Shareholders in Australian pharmaceutical company Mayne Pharma Group Ltd (ASX: MYX) have had a tough start to October.
Prior to this month, the price of shares in Mayne Pharma had surged almost 90% higher for the year to date, even briefly touching a 52-week high of $1.43 in late August. So far in October, however, shares in the company are down around 10%.
Volatility has returned to global markets recently, and this has caused the wind to go out of the sails of many of this year’s best growth stocks. Those hit hardest have been high profile tech companies like Afterpay Touch Group Ltd (ASX: APT) and Appen Ltd (ASX: APX), but market darlings from other sectors have also seen their shares trade deep in the red this month.
Despite rebounding on Friday, the share price of New Zealand dairy and infant formula producer The A2 Milk Company Ltd (ASX: A2M) is down around 13%. And the healthcare sector hasn’t been immune from the downturn either, with shares in Nanosonics Ltd. (ASX: NAN) sliding 10% lower, and Cochlear Limited (ASX: COH) dropping around 7%.
When confidence in global share markets turns sour, many investors see it as a sign that it’s time to de-risk and take some profits off the table.
So it is often those companies that have posted the strongest short term gains that are hit the hardest. However, if you still believe in the long-term growth potential of these companies, corrections like this can provide good opportunities to top up your holdings and decrease your average buy price.
Mayne Pharma is a prime example. The company has grown from its roots in South Australia into a pharmaceutical company with global reach. It has two product development and manufacturing facilities, one in South Australia, and the other in North Carolina, USA, and distribution partners in Australia, North America, Europe and Asia.
For Mayne Pharma, FY18 was a story of two very distinct halves. First half revenues were down 17% against 1H17 to $243.3 million, while EBITDA dropped 82% to $23 million.
A combination of asset impairments, stock obsolescence, restructuring expenses and a restatement of deferred tax assets due to changes in US tax rates meant that Mayne Pharma reported a hefty net loss of $174.2 million for the half, whereas profits for 1H17 had been $72.7 million.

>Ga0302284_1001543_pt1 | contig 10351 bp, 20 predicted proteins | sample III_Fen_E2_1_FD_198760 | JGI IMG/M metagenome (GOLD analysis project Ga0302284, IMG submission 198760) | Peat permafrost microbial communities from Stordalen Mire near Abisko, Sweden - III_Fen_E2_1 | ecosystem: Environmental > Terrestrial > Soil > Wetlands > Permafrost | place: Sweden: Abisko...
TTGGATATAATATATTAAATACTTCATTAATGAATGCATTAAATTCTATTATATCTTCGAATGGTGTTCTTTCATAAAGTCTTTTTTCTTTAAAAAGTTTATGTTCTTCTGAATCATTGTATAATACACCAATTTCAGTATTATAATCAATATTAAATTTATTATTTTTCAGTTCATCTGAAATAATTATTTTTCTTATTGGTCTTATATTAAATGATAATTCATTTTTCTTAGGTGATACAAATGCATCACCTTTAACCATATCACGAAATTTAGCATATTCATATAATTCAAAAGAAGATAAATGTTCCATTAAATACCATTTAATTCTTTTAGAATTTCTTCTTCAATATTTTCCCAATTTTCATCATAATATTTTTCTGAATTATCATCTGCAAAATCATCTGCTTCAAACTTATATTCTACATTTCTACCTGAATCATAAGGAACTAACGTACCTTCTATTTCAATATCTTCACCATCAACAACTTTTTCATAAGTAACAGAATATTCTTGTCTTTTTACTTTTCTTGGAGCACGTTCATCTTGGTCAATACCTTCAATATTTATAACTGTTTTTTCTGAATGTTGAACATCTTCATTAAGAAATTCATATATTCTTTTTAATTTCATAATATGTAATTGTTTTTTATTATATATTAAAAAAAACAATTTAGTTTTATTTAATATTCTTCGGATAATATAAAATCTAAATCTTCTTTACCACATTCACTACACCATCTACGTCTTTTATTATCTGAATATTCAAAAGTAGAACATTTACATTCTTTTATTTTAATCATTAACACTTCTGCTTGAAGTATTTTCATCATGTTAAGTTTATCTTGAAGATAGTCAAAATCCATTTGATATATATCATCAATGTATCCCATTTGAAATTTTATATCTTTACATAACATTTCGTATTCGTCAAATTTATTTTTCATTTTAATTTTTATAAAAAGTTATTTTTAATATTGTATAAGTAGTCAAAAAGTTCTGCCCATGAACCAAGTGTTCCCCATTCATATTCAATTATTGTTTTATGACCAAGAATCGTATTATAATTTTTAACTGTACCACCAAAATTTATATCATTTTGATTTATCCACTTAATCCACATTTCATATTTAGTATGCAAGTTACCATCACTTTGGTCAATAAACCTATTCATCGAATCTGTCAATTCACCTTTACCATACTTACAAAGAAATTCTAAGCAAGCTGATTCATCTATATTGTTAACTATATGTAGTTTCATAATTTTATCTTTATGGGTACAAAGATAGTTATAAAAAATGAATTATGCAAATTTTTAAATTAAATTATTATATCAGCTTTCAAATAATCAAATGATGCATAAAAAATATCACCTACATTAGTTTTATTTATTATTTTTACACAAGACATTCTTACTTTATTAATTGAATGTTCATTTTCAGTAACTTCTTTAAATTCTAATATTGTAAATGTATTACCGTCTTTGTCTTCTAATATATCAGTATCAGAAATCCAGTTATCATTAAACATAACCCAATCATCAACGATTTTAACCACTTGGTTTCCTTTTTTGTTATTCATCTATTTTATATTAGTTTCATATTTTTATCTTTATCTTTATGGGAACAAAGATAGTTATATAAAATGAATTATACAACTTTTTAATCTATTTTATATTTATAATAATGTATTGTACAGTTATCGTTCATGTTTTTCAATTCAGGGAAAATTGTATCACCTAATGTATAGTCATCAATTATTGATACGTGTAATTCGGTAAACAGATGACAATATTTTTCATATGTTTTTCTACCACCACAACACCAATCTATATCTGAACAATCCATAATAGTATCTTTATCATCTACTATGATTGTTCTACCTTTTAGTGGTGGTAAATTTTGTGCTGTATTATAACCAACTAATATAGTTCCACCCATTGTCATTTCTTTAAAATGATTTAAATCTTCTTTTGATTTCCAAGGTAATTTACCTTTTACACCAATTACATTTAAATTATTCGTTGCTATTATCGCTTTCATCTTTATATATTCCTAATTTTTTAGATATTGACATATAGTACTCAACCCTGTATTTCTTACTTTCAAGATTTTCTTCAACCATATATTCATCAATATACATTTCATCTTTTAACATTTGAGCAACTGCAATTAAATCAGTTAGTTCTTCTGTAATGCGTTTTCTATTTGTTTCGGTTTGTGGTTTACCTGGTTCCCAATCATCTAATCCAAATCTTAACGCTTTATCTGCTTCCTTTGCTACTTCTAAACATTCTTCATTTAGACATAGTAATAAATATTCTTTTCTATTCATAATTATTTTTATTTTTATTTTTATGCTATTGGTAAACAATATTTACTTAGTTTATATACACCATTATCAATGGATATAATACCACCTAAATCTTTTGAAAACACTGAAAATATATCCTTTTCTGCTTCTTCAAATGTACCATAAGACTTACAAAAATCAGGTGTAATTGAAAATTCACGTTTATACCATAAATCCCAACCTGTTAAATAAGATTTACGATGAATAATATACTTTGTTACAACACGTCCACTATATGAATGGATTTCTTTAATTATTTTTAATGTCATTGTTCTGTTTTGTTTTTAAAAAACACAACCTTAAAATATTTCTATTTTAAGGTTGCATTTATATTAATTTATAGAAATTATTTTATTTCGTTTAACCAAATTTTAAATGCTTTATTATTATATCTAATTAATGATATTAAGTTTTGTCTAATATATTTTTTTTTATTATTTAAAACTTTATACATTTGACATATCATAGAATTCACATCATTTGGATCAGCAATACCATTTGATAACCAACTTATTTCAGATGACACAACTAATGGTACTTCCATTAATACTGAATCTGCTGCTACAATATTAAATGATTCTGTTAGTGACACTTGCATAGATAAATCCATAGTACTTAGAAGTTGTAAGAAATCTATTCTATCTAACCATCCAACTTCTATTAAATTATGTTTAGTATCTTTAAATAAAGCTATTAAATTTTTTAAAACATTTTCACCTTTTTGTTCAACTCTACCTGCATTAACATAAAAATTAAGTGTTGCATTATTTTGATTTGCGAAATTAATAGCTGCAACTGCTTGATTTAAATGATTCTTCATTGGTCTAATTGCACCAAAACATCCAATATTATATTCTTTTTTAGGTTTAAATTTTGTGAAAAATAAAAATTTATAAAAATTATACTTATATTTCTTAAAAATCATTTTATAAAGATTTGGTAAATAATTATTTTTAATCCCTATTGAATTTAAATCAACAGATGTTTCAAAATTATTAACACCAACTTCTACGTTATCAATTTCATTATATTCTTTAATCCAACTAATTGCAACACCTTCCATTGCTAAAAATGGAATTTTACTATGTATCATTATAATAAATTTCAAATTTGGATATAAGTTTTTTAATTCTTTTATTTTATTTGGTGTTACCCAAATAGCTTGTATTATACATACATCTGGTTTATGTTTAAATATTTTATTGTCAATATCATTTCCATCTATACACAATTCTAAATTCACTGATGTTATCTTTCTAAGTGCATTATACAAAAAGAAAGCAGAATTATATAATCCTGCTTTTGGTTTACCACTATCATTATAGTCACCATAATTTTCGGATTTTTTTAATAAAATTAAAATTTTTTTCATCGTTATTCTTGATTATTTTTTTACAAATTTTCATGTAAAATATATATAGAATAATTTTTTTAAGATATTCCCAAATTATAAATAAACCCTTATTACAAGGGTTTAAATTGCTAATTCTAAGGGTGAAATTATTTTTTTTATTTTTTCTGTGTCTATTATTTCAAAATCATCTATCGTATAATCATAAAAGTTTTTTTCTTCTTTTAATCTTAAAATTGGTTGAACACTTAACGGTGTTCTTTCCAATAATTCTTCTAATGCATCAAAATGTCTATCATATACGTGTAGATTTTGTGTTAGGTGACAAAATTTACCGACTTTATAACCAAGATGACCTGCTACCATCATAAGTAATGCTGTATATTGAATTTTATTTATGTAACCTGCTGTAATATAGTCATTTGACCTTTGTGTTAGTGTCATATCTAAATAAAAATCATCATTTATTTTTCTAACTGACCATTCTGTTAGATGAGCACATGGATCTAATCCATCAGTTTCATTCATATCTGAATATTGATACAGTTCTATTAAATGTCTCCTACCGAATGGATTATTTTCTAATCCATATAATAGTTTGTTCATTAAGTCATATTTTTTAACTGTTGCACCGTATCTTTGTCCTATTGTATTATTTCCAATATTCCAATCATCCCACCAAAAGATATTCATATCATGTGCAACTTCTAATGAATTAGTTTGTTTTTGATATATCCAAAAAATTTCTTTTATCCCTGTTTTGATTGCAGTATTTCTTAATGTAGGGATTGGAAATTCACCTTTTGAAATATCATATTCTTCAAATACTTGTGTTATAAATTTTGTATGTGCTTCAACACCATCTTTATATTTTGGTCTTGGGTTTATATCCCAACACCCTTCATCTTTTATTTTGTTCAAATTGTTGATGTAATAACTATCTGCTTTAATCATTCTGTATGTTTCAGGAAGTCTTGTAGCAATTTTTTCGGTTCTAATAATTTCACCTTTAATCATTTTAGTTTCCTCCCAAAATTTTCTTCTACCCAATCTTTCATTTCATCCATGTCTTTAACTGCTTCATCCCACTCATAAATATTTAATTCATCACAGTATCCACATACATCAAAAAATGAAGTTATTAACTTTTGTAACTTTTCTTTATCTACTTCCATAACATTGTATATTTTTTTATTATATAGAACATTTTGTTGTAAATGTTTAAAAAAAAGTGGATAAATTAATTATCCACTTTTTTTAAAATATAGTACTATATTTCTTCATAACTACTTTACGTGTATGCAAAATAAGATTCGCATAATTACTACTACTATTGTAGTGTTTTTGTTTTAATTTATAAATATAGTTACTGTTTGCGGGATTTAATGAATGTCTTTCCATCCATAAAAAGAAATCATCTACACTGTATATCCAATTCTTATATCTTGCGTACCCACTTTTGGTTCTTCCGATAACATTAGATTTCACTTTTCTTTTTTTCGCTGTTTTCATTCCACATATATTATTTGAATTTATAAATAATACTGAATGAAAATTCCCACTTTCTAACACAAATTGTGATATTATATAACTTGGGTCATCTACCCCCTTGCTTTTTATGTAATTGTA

However, the company worked hard to turn its fortunes around in the second half leading to a big surge in its share price. Second half FY18 revenues were up 18% on the first half to $287 million, reported EBITDA skyrocketed 307% to $93.8 million, and net income was $40.3 million. The company also took steps to strengthen its balance sheet in the second half by wiping over $16 million off its net debt, which was reduced to $286.9 million.
It is important to maintain a long-term outlook when investing in growth companies. It’s an unfortunate effect of the risk return trade off that, over the shorter term at least, shares in these companies will experience much higher than usual price volatility.
You have to be prepared for big swings in their prices, especially during times when global markets are suffering through corrections. However, that doesn’t mean you always have to cut your losses and run.
Mayne Pharma is one company that seems to be gathering significant earnings momentum leading into FY19, and management’s outlook for the coming year is positive. If this is a company that’s been sitting on your watch list for a while, now might be a good time to think about finally adding it to your portfolio.
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Motley Fool contributor Rhys Brock owns shares of AFTERPAY T FPO and Cochlear Ltd. The Motley Fool Australia owns shares of and has recommended Nanosonics Limited. The Motley Fool Australia owns shares of A2 Milk, AFTERPAY T FPO, and Appen Ltd. The Motley Fool Australia has recommended Cochlear Ltd. We Fools may not all hold the same opinions, but we all believe that considering a diverse range of insights makes us better investors. The Motley Fool has a disclosure policy. This article contains general investment advice only (under AFSL 400691). Authorised by Scott Phillips.